February 23, 2019

Water Storage by Art Ludwig

The Big Idea: For small volumes of water storage, use ferrocement if you can and plastic if you cannot. For large volumes of water storage, use ponds if you can and ferrocement if you cannot.

Design Principles

1. Lease as much of the water work as possible to nature.
2. Divert water just after evaporation or soil has naturally purified it.
3. Divert water higher than the point of storage and points of use.
4. Conserve pressure in the plumbing.
5. Use adequately, but not excessively, sized pipe.
6. Design to extract benefit from other attributes of your water.
7. Rigorously confine materials that are incompatible with natural cycles. 
8. Intervene as little as possible.
9. Use appropriate technology.
10. Practice moderate and efficient resource use. Context is everything.

Book Notes

  • Going from 99% water availability to 99.5% doubles the financial and environmental cost.
  • People in industrialized society with running water use about 100 gallons a day. People who have to carry water use about 10 gallons a day.
  • Well-designed water storage can actually increase water quality over time. 
  • Poorly designed water storage can have many problems: algae growth, bacteria, leaks, sediment buildup, leached carcinogens.
  • Try to avoid chlorine to disinfect drinking water as there are carcinogenic byproducts.
  • UV light is an ideal disinfectant.
  • Nothing beats commercial water quality tests, but you can do dome DIY testing for turbidity, flow, dissolved solids, elevation, general bacteria, and fecal coliform bacteria. 
  • 5 ways to store water: none (direct from natural water source), store in soil, store in aquifers, store in ponds, store in tanks.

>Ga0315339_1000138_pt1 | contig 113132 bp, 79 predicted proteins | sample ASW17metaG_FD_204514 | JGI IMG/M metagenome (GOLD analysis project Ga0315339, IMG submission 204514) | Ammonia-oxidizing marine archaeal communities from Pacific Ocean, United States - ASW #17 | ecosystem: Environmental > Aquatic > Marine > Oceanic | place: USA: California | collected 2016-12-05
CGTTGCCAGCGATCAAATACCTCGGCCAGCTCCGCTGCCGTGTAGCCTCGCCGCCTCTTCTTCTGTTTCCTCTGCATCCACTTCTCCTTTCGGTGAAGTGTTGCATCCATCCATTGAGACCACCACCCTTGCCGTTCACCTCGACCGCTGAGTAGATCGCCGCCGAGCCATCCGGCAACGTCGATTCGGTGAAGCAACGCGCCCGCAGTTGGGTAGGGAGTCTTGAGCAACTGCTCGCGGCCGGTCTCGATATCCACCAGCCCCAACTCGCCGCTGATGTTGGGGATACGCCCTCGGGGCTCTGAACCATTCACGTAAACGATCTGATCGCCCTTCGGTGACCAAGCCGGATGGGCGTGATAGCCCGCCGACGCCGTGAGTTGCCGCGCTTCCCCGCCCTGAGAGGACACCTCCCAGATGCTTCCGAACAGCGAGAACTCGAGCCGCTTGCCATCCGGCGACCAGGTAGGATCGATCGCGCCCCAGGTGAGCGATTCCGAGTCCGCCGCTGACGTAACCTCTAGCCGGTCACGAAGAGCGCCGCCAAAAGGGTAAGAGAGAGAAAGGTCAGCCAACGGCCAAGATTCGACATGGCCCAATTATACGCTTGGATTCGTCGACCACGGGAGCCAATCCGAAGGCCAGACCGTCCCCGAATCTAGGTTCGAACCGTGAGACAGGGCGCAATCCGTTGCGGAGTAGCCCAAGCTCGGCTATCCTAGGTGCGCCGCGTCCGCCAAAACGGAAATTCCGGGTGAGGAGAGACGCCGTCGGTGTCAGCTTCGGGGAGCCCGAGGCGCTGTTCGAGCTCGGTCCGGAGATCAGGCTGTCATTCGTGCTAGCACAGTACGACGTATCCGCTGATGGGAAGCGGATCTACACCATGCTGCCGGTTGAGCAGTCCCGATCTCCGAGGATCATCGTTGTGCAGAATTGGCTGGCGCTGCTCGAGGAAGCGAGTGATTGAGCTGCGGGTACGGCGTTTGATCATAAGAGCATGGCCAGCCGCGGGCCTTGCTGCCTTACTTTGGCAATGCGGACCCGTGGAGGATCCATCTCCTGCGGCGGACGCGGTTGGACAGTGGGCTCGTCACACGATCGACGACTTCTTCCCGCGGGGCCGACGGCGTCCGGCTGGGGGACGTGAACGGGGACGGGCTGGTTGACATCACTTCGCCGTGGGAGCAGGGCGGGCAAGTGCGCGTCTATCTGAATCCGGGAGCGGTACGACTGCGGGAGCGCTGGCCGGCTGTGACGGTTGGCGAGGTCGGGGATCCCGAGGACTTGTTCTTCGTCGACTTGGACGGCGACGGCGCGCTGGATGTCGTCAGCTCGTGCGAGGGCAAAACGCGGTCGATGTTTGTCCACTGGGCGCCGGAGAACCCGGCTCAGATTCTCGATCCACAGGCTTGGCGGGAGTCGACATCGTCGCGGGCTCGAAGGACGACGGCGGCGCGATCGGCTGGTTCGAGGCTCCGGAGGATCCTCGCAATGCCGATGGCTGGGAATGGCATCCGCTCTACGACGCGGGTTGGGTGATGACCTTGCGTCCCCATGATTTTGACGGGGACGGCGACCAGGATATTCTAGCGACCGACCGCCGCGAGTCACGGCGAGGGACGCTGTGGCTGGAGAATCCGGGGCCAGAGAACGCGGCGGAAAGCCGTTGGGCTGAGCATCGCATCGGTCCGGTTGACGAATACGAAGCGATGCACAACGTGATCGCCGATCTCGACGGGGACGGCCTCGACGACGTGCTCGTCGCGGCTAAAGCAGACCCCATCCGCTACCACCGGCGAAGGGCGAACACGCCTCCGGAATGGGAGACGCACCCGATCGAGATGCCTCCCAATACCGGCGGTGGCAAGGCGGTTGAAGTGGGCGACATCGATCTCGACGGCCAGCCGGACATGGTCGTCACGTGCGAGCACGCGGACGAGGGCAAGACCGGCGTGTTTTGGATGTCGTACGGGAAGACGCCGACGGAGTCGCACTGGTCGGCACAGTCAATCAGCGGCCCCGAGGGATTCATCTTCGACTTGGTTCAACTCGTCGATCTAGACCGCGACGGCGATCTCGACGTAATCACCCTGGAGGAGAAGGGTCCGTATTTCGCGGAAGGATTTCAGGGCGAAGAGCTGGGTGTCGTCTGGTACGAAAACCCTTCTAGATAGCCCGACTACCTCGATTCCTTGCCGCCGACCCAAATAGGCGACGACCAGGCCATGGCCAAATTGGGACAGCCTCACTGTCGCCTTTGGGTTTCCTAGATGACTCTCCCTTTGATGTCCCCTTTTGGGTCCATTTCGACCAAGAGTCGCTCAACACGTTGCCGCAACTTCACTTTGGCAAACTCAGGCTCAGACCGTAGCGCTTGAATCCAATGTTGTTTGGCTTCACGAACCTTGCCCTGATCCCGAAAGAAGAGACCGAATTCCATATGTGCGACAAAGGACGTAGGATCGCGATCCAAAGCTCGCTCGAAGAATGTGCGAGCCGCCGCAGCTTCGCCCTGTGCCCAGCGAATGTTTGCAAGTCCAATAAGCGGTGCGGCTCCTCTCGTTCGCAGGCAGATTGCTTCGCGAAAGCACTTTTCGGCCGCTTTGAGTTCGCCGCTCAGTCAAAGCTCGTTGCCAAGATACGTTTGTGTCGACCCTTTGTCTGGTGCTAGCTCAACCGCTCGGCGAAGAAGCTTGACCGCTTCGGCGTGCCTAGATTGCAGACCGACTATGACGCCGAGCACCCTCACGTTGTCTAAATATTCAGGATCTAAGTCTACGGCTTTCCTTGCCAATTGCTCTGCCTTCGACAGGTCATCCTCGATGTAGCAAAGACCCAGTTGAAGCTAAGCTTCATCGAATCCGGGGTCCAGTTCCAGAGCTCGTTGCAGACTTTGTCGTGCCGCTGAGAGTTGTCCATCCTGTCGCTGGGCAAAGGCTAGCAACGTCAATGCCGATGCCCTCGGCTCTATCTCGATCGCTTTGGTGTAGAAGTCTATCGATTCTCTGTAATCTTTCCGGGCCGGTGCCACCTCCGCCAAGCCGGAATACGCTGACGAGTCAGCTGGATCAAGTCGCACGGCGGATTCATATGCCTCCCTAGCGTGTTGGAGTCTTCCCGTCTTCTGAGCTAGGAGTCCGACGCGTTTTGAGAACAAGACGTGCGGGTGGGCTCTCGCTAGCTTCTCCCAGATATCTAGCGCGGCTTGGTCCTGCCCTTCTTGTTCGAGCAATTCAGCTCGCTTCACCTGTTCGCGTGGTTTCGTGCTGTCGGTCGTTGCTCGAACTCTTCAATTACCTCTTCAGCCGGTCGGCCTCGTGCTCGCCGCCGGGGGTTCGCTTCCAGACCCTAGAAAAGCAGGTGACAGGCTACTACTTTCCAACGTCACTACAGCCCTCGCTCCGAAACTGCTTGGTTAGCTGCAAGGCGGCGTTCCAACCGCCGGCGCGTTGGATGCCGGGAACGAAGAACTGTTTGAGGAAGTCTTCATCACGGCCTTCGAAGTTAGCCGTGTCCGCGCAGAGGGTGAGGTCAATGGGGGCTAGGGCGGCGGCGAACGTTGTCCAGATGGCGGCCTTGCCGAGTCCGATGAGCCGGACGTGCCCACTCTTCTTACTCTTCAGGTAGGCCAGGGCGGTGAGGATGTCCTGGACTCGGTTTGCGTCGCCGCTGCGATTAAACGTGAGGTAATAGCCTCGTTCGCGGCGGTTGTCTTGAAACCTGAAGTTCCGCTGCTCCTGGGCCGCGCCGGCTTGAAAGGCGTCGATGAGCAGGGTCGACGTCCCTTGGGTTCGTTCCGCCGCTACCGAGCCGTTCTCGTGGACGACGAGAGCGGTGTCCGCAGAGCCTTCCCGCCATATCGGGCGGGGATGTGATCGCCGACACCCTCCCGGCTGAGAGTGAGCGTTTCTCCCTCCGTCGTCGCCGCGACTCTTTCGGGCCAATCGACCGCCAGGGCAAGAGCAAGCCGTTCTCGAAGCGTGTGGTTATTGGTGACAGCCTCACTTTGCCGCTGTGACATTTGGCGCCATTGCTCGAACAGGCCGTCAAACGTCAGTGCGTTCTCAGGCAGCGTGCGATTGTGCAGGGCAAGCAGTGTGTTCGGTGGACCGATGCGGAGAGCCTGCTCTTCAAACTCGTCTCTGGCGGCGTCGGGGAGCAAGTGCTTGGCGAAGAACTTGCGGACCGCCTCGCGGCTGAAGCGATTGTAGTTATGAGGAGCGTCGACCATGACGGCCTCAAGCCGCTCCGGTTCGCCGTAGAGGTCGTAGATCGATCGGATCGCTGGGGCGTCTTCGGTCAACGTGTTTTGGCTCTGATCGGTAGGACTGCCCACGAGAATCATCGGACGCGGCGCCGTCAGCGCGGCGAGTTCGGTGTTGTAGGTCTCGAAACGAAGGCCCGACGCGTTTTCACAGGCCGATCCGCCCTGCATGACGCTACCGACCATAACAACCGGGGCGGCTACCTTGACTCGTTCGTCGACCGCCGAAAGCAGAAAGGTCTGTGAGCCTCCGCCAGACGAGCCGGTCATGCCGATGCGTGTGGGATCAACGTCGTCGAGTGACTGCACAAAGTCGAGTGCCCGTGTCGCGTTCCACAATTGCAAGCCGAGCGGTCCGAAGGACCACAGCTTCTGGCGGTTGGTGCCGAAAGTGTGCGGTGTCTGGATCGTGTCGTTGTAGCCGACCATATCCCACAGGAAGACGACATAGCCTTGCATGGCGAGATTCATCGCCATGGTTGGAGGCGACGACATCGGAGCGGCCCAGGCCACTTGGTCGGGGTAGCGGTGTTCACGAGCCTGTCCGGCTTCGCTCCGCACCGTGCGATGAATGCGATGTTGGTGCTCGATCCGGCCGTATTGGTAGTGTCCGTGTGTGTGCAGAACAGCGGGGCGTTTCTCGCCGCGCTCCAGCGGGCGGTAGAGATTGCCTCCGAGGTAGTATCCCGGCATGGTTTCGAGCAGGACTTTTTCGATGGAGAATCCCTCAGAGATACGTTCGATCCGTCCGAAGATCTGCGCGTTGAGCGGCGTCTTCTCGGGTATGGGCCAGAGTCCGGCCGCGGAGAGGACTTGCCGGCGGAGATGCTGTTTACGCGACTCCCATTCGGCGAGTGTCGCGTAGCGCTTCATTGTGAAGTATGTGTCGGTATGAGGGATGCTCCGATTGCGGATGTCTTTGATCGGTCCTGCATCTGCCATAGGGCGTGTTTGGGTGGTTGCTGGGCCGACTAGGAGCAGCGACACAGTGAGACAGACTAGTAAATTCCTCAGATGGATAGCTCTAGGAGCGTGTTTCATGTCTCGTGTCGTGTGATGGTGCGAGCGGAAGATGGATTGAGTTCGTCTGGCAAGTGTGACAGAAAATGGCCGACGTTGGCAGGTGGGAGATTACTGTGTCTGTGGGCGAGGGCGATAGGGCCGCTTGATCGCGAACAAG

• Store in soil: divert water to be soaked up by the soil, where it can be absorbed by plant roots.
  • How to increase the amount of water in your aquifer: take out less water, slow down rainwater runoff, detain water in infiltration basins, infiltrate water through creek beds and riverbeds.
  • Aquifers recharge naturally through rainwater, but over drafting groundwater can lead to drafting fossil groundwater that has been stored for millions of years. 
  • Chemicals and toxins seep into the soil and contaminate groundwater. 
  • Storing water in ponds is cheap but open to contamination and exposed to evaporation.
  • Three types of man-made ponds: storage ponds, living ponds, runoff harvesting ponds.
  • Water tanks are the most common way to store water. 
  • To increase water pressure, put the tank on a hill, make a water tower, use a small pressure tank, put a tank on your roof.
  • With your tank at roof height, your appliances will barely work. With your tank 10 stories high, your washing machine, water purifier, and water heater will start to work.
  • You can install a booster pump just for fire safety. 
  • Tubs and kitchen need flow, not high water pressure. 
  • Burying water storage tanks can have some advantages but also many disadvantages. 
  • If harvesting rainwater, carefully calculate usage (output) and rainfall (input) to size your water tank.
  • The classic tank shape (cylindrical, height = diameter) is usually the way to go.
  • Ferrocement tanks are a great option for tank construction for a permanent tank.
  • HDPE is the preferred plastic for water tank.
  • EPDM is the best artificial pond liner.
  • Galvanized steel with plastic membrane is a newer but promising technology.
  • Food-grade IBC totes can also be used for small water tanks.
  • A plastic tank, then encased in masonry for shade and protection is a high-performance, lifetime tank.
  • The earth under the tank should be compacted and free of rocks. Drainage should be away from the tank. 
  • For small volumes, DIY ferrocement and plastic tanks are the most cost-effective. For large volumes, ponds are the most cost-effective. 
  • A pressure tank provides water pressure but requires continuous power. Larger pressure tanks can provide more reserves.
  • Be sure to critter-proof the tank from mosquitoes, rodents, and other critters. 
  • Keep out the sun to prevent algae. Metal and masonry completely block out light. 
  • Paint your tank white to reflect sunlight and keep the tank cooler. 
  • Take measures (insulation, south-facing, partial-burying) to keep the tank from freezing in the winter.
  • To protect your agricultural land against fires, use fire-safe landscaping, occasional managed fires, robust water systems, fire-proof building materials like metal and concrete